Currently, the following five operators are members of the SBA:
Of the five, Fanatics is the only operator that has yet to launch a sportsbook–either retail or online–anywhere in the country. The other four control the vast majority of the market share across the country (Barstool not so much) and will do the same in Texas when sports betting is legalized.
Their position in the SBA will undoubtedly give them the best chance to position themselves however they want in the state. How far will their influence go in limiting other operators from establishing a foothold in Texas? That is yet to be seen, but it would be naive to assume that they have not provided such feedback to the bill’s authors.
Gustafson also noted that “a regulator will be provided when the bill is unveiled,” but did not say whether it would be a new agency, an existing one (like the Texas Lottery), or a hybrid of new and existing agencies.
Operators to provide input on promotional deductions
Promotional offers, which help attract new customers, have allowed sportsbook operators in other states to write off large swaths of tax revenue in the early stages of a launch. In fact, states that allow operators to deduct promo offers have begun to reconsider this practice. For example, in Colorado the law that allowed promo deductions was amended after the state budget fell well short of its sports betting revenue projections and vital state projects couldn’t be funded.
Gustafson explained that, in its current form,
“Our legislation doesn’t specifically allow or prohibit promotional deductions. However, operators will have input on how we handle promo deductions and that will be taken into account in the final version we submit.”
PlayTexas has previously projected sports betting revenue for the state. In our projection, we consider two scenarios: one where the state excludes promo deductions and offers a lower tax rate, and a second where the state allows promo deductions but at a higher tax rate.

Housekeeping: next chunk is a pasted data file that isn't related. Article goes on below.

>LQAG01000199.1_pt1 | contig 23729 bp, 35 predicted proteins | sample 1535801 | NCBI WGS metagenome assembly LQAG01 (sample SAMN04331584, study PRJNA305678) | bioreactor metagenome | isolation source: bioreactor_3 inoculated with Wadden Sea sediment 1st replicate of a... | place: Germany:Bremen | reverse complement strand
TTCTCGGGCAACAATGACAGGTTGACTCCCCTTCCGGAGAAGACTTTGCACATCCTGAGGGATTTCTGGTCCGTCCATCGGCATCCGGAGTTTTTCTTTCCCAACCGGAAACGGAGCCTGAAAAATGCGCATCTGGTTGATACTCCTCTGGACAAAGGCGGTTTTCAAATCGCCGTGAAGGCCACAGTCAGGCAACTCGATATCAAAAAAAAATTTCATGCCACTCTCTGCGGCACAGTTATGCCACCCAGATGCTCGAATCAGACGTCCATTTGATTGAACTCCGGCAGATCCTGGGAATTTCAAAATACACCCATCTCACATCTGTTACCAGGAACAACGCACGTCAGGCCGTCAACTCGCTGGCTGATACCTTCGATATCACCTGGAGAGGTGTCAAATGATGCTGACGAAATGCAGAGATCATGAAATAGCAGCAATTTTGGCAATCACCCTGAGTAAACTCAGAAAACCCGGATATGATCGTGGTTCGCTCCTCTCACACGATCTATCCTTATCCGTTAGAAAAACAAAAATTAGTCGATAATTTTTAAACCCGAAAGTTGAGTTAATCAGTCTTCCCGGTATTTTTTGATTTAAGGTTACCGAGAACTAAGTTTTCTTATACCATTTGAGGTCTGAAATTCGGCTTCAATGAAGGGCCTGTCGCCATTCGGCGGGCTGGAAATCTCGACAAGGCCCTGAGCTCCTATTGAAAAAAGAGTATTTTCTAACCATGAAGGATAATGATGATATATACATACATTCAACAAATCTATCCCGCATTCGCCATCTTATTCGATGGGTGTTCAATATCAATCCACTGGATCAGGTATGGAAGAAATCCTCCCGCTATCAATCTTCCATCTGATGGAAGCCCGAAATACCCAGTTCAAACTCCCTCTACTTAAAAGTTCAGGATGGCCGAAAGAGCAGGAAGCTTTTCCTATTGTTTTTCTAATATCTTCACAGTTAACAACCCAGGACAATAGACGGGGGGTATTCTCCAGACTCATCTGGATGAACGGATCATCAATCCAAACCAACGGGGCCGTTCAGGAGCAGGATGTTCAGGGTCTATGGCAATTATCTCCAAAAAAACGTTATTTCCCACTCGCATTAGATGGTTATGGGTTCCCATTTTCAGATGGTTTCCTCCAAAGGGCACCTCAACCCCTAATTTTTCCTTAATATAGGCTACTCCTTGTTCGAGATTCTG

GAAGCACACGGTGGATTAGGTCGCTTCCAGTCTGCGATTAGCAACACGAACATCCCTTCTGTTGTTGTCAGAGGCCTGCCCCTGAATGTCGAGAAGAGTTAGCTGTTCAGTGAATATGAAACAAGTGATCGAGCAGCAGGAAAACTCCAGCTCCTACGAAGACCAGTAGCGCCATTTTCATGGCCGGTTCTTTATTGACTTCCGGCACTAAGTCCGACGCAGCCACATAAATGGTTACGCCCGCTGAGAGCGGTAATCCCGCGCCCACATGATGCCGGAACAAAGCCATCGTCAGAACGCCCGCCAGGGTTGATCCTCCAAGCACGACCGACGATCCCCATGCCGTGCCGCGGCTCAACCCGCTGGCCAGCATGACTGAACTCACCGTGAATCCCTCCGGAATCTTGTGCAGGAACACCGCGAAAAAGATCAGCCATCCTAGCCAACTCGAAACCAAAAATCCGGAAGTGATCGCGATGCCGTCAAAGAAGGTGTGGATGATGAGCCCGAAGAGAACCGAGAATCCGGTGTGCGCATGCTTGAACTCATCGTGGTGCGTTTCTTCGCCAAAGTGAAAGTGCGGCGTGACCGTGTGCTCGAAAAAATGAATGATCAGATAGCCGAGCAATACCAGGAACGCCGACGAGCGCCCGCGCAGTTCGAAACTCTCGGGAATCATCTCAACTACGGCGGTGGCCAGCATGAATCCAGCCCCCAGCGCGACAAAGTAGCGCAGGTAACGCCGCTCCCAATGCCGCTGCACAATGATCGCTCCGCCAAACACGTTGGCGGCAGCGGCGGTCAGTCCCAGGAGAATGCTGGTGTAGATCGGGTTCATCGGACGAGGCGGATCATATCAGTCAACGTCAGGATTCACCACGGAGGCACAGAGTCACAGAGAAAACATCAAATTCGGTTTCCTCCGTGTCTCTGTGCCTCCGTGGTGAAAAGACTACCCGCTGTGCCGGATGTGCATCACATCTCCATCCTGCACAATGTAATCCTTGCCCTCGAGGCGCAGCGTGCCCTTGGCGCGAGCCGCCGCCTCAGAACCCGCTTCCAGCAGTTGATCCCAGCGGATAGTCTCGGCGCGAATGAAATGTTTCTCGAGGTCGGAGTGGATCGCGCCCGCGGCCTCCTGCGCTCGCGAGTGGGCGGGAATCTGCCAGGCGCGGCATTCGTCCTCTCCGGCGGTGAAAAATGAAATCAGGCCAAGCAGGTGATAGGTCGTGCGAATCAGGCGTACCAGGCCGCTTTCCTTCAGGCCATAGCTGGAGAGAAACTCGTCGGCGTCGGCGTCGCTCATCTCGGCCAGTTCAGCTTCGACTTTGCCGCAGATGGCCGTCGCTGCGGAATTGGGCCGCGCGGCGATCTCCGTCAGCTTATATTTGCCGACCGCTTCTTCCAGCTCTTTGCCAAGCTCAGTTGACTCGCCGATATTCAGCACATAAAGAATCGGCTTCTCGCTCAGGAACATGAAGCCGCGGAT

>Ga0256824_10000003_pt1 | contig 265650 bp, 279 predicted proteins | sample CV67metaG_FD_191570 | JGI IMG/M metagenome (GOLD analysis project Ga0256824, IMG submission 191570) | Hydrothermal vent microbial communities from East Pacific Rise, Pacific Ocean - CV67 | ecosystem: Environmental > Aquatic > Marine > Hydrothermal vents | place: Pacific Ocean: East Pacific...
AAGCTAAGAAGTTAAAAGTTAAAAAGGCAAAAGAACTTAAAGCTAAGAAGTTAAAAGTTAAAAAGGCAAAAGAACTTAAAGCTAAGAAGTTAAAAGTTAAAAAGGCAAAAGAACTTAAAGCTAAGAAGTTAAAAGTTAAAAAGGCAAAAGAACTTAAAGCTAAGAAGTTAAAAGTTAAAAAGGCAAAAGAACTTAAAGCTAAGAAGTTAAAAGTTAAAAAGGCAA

This trade-off could be how promo deductions are handled in the state, and, if operators are involved in the handling of promo deductions, it seems likely that they will be allowed in some quantity. From an operator’s perspective, the tax relief–accounting for between 40%-50% of total revenue–is simply too great to ignore.
Some details, like a bill sponsor, still in question
While the picture is coming into focus for the SBA’s online sports betting legislation, an author has yet to be named. Last session’s author, Dan Huberty, did not seek re-election. Rep. Harold Dutton, a past sponsor for sports betting legislation, could be an option, but Gustafson declined to comment on who they were considering for a sponsor.
Gustafson also expressed confidence that “the votes are there” but didn’t give a list of the legislators who would need to get on board to deliver the legislation to Gov. Abbott’s desk.
“This is about doing the math and knowing our number, but it’s more important that we reach every lawmaker at the Capitol. In order for Texas to move forward with online sports betting, we need to make sure everyone understands the risks involved in leaving Texans vulnerable to the illegal market. So, we’re talking to everyone.”